Review by Kitty Drexel
“In literary criticism, the term fabulation was popularized by Robert Scholes, in his book The Fabulators, to describe the large and growing class of mostly 20th century novels that are in a style similar to magical realism, and do not fit into the traditional categories of realism or romance.”
BOSTON — An undine (or Ondine) is a mythological water elemental out of the European tradition. The Swiss alchemist Paracelsus wrote of a nymph who became human out of love for a mortal man. Without love, she has no soul and cannot live on land. Undine must take care for she will die if her lover is unfaithful.
An undine stands as a modern metaphor for the woman who cannot let go of love. Her relationship is over, her lover moved on, but the undine will not move on. There’s the possibility of a happy ending though – Undine can go home if she kills her boyfriend before he cheats.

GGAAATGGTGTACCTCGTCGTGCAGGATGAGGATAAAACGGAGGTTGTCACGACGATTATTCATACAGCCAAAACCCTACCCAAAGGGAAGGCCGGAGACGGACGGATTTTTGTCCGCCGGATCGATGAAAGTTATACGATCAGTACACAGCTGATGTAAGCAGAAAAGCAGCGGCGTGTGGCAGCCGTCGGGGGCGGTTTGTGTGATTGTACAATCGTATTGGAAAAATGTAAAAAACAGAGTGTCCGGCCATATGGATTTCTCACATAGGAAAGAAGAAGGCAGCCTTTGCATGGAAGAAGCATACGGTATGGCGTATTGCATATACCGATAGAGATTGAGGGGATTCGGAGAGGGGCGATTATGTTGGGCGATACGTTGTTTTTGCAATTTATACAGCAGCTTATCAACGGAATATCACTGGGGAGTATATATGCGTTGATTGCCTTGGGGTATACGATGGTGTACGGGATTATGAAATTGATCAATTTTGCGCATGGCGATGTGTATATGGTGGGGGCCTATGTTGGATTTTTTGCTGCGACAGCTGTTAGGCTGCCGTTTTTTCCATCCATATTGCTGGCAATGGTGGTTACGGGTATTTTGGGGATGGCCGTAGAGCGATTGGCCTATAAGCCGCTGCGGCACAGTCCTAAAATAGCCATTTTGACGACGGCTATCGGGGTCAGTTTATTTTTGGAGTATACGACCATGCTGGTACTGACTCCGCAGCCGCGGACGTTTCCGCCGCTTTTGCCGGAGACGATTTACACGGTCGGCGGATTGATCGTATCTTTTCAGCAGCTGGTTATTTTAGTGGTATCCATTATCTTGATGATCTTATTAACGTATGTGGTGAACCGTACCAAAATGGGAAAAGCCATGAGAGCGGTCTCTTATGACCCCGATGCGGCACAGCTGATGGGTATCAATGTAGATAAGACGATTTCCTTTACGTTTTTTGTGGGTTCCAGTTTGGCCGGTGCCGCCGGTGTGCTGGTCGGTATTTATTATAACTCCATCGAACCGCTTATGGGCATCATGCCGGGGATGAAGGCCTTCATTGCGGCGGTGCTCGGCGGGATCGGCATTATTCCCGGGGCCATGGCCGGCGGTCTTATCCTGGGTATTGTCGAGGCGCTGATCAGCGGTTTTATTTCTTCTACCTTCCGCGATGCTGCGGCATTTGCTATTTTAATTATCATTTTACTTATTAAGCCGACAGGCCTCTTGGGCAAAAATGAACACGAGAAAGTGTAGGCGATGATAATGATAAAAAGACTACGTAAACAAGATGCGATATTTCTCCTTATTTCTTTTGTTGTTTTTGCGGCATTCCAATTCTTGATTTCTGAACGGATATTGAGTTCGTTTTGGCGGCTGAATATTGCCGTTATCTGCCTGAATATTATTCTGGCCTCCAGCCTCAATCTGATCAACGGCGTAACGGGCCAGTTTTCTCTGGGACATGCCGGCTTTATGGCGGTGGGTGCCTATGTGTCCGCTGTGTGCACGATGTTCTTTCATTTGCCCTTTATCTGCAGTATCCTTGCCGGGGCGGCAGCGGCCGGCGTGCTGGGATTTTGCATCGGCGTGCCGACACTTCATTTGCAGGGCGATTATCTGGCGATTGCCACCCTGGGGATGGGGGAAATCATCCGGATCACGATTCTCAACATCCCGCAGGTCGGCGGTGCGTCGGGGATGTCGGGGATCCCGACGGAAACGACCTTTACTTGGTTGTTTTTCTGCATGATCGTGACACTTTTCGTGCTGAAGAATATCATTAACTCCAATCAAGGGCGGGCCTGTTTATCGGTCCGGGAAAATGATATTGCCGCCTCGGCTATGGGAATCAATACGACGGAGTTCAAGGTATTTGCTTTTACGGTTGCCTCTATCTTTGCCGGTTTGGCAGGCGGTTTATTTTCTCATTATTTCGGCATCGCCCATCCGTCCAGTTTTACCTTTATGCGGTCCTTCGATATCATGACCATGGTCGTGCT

Fabulation or, The Re-Education of Undine puts Undine (Lyndsay Allyn Cox) at the top of her game. She has everything: a wildly successful boutique PR firm in Manhattan, a handsome husband Hervé (Jaime José Hernández) with a fancy accent to match his l’accent aigu, a devoted assistant (Brittani Jenese McBride), a full bank account, a bougie accountant (Barlow Adamson), and more social currency than Wendy Williams. Or, she does until Hervé disappears with his clothing and every last penny she has. And, she’s reluctantly pregnant. Continue reading →
Photo by Mark S Howard; Dominic Carter and Yewande Odetoyinbo.
Presented by the Lyric Stage Company of Boston By Loy A. Webb Directed by Jacqui Parker Intimacy direction by Ted Hewlett COVID safety officer: Emily Collins Music credit: “Natural High” from the EP “After Hours,” Allyssa Jones feat. Apollo Payton Featuring: Dominic Carter and Yewande Odetoyinbo
BOSTON — The Light at Lyric State of Boston demands its audience believe victims, to listen to them. Trust their stories; lead with compassion.